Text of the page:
Without the balancing context of everyday life, all you have is the news, and news by its nature is generally bad.
— Zadie Smith
My Achilles heel in this gig has always been events which lack historical context. When something unbelievable happens, I almost always get to tell myself, “Yeah, but something a lot like that also happened in 1922,” and I feel grounded, and that’s good. I’m a lawyer’s kid; precedent is king. Most events have a sister somewhere in history; even the astonishment of September 11 has Pearl Harbor, right down to the LIHOP (Let It Happen On Purpose) conspiracy theories. If you want to be a true original in this world, you best eat your Wheaties.
Rogue wave events, however, have a way of roaring over the gunwhale and swamping my ship. A good example came when Dick Cheney declared the Vice President’s office was not part of the Executive Branch because he didn’t want to hand over his papers to the National Archive as required by three different laws. Yeah, that happened, and I was a good two days talking to the cat afterward. Once upon a time, such unsettling events were a relative rarity. That, as they say, was then.
Suddenly, as if we all lost some cosmic bet, events seemingly without historical context have been flying in the window like those damned monkeys from The Wizard of Oz. In virtually every way imaginable, Trump & Co. have been borrowing pages from every tin-pot dictator and wannabe fascist that has ever scarred the skin of the planet. It would be boringly repetitive if it wasn’t so flatly terrifying: overwhelm with bombast, charge from all sides, be deliberately unpredictable. The absence of context is not a bug; it’s a feature.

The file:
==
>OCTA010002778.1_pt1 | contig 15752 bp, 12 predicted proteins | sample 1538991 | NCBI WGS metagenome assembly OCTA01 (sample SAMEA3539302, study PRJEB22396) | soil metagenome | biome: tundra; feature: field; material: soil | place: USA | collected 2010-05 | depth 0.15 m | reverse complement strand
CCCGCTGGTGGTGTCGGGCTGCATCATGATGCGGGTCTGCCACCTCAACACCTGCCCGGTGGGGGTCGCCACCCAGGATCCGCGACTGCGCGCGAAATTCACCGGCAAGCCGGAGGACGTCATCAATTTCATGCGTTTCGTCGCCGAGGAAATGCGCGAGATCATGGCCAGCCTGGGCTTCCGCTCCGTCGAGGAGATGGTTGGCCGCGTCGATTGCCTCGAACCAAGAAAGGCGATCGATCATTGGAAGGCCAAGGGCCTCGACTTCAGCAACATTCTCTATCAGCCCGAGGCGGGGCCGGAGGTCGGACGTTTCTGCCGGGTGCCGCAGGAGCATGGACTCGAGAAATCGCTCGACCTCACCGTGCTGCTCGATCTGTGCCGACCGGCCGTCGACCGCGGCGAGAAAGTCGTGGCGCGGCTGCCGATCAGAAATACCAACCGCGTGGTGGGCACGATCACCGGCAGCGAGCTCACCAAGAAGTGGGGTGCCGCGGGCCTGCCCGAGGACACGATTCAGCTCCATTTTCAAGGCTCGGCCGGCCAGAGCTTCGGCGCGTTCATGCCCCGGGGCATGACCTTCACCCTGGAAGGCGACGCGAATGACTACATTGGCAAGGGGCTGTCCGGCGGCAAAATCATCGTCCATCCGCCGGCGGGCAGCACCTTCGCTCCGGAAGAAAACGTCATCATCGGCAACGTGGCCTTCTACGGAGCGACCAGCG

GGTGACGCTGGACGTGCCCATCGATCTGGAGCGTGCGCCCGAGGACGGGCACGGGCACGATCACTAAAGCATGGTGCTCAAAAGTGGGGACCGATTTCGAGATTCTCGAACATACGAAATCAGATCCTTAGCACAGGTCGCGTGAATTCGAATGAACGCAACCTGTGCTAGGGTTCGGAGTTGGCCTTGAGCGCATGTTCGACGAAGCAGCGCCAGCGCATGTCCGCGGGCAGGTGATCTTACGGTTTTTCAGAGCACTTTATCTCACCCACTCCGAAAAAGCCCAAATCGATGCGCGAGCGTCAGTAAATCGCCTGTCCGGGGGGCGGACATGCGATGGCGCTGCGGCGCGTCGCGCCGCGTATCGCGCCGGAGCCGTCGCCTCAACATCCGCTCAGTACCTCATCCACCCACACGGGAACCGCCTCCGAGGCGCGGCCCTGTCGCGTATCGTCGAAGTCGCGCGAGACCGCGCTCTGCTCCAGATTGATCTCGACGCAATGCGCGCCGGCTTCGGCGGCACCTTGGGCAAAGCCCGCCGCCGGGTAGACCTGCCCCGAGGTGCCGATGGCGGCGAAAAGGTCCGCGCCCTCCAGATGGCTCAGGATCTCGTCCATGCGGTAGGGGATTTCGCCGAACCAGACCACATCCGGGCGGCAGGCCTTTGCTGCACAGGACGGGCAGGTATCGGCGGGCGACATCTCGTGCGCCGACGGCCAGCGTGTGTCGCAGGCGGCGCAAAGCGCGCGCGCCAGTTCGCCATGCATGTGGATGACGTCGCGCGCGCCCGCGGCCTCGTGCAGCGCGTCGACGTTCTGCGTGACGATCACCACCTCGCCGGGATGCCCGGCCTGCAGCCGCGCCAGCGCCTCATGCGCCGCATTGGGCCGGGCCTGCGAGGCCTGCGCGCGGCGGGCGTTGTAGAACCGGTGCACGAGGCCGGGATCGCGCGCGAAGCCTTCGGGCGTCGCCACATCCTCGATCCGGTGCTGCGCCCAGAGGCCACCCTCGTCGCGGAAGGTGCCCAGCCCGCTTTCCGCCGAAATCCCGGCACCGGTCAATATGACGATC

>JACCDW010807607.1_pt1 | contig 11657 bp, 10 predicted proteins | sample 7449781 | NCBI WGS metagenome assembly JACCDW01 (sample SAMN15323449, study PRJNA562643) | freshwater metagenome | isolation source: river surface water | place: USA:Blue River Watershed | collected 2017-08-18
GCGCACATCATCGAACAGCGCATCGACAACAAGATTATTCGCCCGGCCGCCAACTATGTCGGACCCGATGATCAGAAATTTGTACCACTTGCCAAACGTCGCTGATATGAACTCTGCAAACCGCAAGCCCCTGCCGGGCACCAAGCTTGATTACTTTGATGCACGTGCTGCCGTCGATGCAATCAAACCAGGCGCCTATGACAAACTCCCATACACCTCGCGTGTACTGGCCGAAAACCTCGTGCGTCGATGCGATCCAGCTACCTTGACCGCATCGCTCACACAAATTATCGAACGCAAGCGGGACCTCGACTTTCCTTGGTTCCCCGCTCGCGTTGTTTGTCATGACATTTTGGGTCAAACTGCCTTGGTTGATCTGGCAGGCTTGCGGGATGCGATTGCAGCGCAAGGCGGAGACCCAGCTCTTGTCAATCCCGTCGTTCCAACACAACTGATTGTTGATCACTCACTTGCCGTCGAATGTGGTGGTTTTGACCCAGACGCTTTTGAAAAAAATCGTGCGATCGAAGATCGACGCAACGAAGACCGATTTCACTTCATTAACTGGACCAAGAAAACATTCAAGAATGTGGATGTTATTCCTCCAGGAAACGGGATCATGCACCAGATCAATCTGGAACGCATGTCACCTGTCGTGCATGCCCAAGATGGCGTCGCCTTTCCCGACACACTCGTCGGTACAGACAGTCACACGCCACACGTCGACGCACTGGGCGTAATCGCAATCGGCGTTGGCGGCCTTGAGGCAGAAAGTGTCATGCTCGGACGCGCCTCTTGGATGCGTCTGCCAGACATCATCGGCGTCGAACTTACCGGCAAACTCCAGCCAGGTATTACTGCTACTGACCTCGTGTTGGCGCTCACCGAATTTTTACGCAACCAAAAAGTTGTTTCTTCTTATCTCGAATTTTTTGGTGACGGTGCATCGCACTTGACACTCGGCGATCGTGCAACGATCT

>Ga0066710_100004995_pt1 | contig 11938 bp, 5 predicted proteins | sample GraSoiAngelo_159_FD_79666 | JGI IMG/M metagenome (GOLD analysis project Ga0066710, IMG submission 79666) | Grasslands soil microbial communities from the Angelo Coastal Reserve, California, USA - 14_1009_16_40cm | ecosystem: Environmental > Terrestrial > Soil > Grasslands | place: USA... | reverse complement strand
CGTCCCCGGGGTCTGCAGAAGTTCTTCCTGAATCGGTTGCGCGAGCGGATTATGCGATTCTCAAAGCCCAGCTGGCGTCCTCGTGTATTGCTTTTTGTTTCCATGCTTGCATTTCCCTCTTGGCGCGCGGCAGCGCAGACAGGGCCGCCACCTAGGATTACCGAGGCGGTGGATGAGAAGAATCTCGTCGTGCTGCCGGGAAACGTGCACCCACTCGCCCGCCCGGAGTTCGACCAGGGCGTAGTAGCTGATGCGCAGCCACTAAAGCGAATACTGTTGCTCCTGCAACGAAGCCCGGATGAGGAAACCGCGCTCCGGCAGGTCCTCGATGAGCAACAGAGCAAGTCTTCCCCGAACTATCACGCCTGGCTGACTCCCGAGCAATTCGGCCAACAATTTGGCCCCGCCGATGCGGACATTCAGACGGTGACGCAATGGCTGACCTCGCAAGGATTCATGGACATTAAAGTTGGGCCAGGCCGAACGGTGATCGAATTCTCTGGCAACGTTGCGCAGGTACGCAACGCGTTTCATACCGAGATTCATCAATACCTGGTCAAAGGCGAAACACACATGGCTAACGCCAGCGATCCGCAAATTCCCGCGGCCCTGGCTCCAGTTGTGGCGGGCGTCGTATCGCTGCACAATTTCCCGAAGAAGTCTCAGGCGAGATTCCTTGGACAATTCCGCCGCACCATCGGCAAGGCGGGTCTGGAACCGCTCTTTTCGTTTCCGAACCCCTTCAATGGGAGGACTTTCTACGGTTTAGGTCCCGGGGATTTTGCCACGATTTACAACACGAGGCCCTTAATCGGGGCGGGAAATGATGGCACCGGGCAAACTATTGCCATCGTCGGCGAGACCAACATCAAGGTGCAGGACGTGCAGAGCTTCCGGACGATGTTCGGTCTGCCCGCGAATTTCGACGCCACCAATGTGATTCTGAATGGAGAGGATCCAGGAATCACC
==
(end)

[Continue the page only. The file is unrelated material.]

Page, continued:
The first time I had to write the words “President Donald Trump,” I became untethered, opaque, a ghost in a fog bank. My mental fingers frantically clawed the dirt seeking purchase, to no avail. I was lost in strange space with a moment that seemed to have no satisfactory peer … and then a hailstorm of peerless moments followed in a deluge, day after day, until the very concept of context itself became little more than a bad joke poorly told.
Consider Thursday all by its lonesome, just one day in the firmament. The morning opened with the news wires thrumming over the words of Judge Neil Gorsuch, President Trump’s nominee to the Supreme Court. Judge Gorsuch, either in an act of candor or total ingratiation, told a gaggle of Democrats that Trump’s harsh attacks against the judicial branch were “demoralizing” and “disheartening” … and it was wheee! Let’s wriggle down that memory hole to try and find another instance of a Supreme Court nominee slagging his benefactor in the public prints. I came up empty, again, but not for lack of trying.